This is sdz‘s update of wilk‘s short update of D‘s mostly repost of previous athletics unofficial orientation series posts.
This is part of our 2018 Unofficial Orientation Series. A quick reminder that you can check out the welcome post here and past years’ series here.
Some of you frosh probably don’t know that WesTech competes in the prestigious NESCAC—the most competitive D3 conference in the country. Despite the throngs of news outlets that flock to many of our sports games, you will never have to enter a lottery system or wait in a line overnight to obtain tickets. We also aren’t like these fans, and we never will be. That’s okay. Do not believe the naysayers who claim that Wesleyan students do not support or appreciate athletics. Little known fact, Wesleyan Football holds a lifetime win record against Michigan. (never mind that our first and only meet was in 1883). I have personally witnessed Wes students get so fired up after a basketball loss to Trinity that we started a “safety school” chant. Not our best moment but definitely an example of caring!
Whether you’re attempting to relive your high school glory days, looking to get or stay fit (the freshman fifteen is real), or trying out a new sport, Wesleyan has what you are looking for!
From Elijah Jimenez ’18:
Come and defend your Romance Languages!
No prior Bocce experience necessary. All levels of Romance Languages and Bocce skills welcome!
Bring your WesFest guest(s)!
Bocce is considered the oldest known sport in world history. From Egypt (as early as 5000 B.C.) to Greece (cir. 800 B.C.), the game was then adopted by the Romans and introduced throughout the empire. It is now the third most popular sport in the world next to soccer and Golf.
Date: Wednesday, April 13 – Friday, April 15
Place: Romance Languages and Literatures Common Room/ 300 High Street
Photo by Nikita Rajgopal ’17
This morning, the Wesleyan Track Team boycotted their track meet at Amherst to protest an unfair scheduling change. The J. Elmer Swanson Invitational, an annual track meet hosted at Wesleyan, was abruptly cancelled so that the Men’s Lacrosse team could play on the turf field (the turf field was built in the middle of the track a few years ago). Members of the track team claim that the cancellation was due to the fact that many lacrosse team parents are big donors while the track team is comprised of many students receiving financial aid. Thus, the track team does not have the same financial clout. The track team sent an open letter explaining their reasoning as well as their demands for the future. I also reached out to the athletic department for comment and Athletic Director Mike Whalen’s response is below.
As more Division I athletes and their supporters call for payment for players and even consider unionizing, it raises the question of the purpose of college athletics and perhaps of institutions of higher education themselves. Is it exploitative for universities to profit off of their student-athletes if it is indeed to the detriment of their education, finances, and health? Are athletically-based admission and scholarships unfair – if so, for whom? – or are they a means of expanding college access and diversifying student populations?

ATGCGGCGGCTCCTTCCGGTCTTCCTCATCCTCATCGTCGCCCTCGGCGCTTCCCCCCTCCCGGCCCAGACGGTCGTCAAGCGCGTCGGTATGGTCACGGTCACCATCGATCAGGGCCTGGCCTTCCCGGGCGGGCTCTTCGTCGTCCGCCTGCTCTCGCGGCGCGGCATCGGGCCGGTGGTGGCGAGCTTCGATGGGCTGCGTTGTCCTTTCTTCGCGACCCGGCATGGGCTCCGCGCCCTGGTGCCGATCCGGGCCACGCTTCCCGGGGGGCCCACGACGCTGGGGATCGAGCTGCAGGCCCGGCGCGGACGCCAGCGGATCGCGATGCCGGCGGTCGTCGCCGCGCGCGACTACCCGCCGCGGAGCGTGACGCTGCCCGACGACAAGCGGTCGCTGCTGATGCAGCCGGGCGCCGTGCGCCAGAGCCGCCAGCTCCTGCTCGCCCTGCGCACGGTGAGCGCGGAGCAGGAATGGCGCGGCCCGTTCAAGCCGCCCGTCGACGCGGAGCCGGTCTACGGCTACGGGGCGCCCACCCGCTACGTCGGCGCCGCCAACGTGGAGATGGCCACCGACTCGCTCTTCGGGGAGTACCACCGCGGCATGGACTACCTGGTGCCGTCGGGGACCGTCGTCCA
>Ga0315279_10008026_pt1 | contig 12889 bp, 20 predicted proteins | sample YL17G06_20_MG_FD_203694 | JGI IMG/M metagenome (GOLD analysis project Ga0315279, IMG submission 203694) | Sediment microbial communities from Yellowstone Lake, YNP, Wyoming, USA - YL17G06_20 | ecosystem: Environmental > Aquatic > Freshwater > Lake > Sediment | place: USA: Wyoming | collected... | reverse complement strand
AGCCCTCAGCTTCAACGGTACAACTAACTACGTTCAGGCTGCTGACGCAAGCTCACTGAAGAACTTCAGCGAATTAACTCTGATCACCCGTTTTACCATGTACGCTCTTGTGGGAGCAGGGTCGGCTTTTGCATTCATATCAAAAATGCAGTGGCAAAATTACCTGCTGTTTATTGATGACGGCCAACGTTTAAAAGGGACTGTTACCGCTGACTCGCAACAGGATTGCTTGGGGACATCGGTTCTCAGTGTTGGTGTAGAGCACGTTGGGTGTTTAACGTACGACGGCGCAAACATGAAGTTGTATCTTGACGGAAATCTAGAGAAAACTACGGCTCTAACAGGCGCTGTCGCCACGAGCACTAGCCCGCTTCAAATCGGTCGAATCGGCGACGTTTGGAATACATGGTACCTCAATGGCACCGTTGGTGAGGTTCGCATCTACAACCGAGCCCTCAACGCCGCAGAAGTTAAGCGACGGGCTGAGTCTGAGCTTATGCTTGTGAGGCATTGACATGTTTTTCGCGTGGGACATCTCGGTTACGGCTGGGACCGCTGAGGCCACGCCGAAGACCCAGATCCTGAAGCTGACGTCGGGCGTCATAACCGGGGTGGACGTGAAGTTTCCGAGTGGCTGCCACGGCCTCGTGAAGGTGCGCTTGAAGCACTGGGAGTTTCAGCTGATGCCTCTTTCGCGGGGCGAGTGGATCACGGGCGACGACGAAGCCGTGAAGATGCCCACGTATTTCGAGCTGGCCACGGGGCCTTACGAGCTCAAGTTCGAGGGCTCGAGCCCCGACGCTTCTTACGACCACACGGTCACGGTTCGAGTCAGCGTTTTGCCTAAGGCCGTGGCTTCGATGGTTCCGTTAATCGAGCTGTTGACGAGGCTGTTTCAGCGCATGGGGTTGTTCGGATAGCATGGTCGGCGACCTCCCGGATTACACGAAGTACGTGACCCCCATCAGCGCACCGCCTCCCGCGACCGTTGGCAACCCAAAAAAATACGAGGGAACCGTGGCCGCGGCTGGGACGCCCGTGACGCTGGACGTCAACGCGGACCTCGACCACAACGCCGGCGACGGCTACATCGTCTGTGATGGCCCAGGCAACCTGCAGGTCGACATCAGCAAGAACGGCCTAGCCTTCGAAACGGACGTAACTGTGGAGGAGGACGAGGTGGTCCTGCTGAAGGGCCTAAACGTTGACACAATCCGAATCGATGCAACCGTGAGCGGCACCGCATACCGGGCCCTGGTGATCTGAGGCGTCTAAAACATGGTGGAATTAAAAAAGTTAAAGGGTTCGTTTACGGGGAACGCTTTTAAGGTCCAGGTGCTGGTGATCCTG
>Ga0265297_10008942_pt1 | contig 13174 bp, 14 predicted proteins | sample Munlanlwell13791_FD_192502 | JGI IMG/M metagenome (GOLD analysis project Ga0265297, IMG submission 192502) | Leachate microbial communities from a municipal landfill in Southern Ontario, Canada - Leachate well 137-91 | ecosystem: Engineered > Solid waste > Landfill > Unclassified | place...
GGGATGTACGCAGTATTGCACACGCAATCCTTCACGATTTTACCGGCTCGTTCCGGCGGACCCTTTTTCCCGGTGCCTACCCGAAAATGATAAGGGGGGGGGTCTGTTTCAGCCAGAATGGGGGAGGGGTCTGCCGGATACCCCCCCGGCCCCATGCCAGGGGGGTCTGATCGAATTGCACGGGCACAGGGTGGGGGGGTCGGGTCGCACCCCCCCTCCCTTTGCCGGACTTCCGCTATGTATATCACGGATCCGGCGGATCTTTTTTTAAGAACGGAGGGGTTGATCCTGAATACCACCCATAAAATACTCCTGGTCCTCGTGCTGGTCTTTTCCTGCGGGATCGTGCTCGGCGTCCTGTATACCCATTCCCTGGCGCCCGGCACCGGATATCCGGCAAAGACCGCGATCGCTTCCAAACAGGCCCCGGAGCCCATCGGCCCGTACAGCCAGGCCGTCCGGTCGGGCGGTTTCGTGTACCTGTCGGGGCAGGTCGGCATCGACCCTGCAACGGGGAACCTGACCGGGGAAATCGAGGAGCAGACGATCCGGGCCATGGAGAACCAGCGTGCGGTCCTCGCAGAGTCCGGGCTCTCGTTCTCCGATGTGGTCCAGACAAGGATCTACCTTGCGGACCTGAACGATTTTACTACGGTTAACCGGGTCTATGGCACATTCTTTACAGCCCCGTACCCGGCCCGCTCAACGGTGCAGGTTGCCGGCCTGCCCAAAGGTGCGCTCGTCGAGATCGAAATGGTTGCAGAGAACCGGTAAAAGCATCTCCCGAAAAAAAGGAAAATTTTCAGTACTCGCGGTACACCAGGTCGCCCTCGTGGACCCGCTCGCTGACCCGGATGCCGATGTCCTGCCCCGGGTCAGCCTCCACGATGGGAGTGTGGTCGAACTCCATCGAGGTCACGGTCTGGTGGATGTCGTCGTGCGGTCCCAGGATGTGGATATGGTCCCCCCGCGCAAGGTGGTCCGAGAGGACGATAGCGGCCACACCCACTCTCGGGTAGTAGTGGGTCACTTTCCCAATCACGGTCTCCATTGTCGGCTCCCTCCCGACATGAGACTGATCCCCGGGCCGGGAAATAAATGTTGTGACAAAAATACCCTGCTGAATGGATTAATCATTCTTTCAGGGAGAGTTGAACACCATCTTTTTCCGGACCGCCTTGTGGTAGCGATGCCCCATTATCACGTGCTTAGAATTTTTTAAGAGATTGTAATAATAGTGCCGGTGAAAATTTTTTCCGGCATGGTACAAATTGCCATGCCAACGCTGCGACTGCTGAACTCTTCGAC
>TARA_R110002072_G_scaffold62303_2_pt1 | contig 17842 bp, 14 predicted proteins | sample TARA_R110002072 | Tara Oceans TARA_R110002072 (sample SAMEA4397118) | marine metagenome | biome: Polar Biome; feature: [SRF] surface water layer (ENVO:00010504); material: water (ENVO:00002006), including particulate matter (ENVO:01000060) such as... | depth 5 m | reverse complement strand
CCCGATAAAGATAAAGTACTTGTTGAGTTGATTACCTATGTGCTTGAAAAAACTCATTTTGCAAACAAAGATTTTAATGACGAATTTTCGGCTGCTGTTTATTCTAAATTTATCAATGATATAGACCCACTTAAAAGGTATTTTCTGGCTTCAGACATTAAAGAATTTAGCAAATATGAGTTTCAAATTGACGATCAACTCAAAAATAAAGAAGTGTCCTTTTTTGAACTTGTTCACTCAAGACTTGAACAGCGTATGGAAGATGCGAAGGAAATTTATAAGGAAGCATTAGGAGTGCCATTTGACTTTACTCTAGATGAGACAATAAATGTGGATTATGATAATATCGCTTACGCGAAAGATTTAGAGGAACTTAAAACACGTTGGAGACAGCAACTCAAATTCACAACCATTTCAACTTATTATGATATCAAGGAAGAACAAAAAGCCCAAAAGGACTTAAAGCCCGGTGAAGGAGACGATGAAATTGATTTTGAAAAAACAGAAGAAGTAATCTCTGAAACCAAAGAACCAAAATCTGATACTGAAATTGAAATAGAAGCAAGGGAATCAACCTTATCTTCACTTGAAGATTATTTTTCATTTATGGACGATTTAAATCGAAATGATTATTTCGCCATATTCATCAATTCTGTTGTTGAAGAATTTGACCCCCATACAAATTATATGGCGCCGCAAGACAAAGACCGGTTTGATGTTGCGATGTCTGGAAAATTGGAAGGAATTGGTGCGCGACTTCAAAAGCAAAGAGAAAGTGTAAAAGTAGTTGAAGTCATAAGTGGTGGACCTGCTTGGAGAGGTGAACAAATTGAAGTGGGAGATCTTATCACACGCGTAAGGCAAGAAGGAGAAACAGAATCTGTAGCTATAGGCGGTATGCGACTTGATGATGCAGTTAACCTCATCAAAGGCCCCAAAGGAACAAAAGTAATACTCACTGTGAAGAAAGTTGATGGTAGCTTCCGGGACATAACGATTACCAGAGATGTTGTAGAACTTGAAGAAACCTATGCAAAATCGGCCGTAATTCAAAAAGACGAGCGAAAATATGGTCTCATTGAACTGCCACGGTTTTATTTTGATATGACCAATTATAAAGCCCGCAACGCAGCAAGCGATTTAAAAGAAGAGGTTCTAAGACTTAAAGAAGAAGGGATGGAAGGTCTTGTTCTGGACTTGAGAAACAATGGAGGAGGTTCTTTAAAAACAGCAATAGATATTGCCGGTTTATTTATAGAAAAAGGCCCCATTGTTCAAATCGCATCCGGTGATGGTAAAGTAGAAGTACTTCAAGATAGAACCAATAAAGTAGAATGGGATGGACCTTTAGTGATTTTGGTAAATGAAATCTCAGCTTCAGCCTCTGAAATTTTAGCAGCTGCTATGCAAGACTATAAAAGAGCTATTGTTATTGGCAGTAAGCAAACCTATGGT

In this session of Allbritton Talks, we’ll examine controversies surrounding Division I athletics while also pondering what compels us – as a University, as a society, and even as a species – to care about sports. Athletes, fans, and NARPs are all welcome. There will be pizza!
Date: Friday, March 27
Time: 12 – 1 PM
Place: Allbritton 311
In my dad’s email to me about Parent’s Weekend activities, he mentioned that he definitely wanted to catch part of the football game at 1 PM on Saturday. I imagine that many students are in this position this weekend so, for those of you who are less up-to-date with the Wesleyan Cardinals, here’s a brief cheat sheet of what to talk about on the bleachers.
If you saw the posts for the Women’s Frisbee Team or the Men’s Frisbee Team and thought “close, but no cigar,” a certain sick team on campus has the solution for you. I just got an email from Max “Biff Boff For Liff Loff” Owen-Dunow ’15 about the ultimate coed athletic opportunity:
Interested in frisbee, friends and having fun? Come out and play with Throw Culture as we start up our year!
Some of you frosh probably don’t know that WesTech competes in the prestigious NESCAC—the most competitive D3 conference in the country. Despite the throngs of news outlets that flock to many of our sports games, you will never have to enter a lottery system or wait in a line overnight to obtain tickets. We also aren’t like these fans, and we never will be.
That’s okay. Do not believe the naysayers who claim that Wesleyan students do not support or appreciate athletics. Not only do we have the most watched baseball games in the NESCAC; last fall we hosted the ‘CAC’s first night football game and had over 5,000 students, alumni, and Middletown residents attend, shattering all previous attendance records.
Whether you’re attempting to relive your high school glory days, looking to get or stay fit, or trying out a new sport, Wesleyan has what you are looking for!
From Joseph Natter ’17:
Capoeira is an Afro-Brazilian art form which combines fighting, dance, and music. Rich with acrobatics and trickery, it is a fighting style designed to confuse and counter conventional western fighting techniques. Having been used by slaves in Brazil, Capoeira’s history is intimately tied to the bloody proletariat struggle for freedom. I will be teaching Capoeira Regional, in the style of the school Volta Ao Mundo. All experience levels are welcome.
Date/Time: Every Monday @ 7:30 pm
Place: Freeman Wrestling Room
Ain’t no Super Bowl/Game Day/Football/Sports party like a Wesleying… party! This year, featuring Bruno Mars and two states where weed is legal!
Go past the jump for our liveblog-de-jour: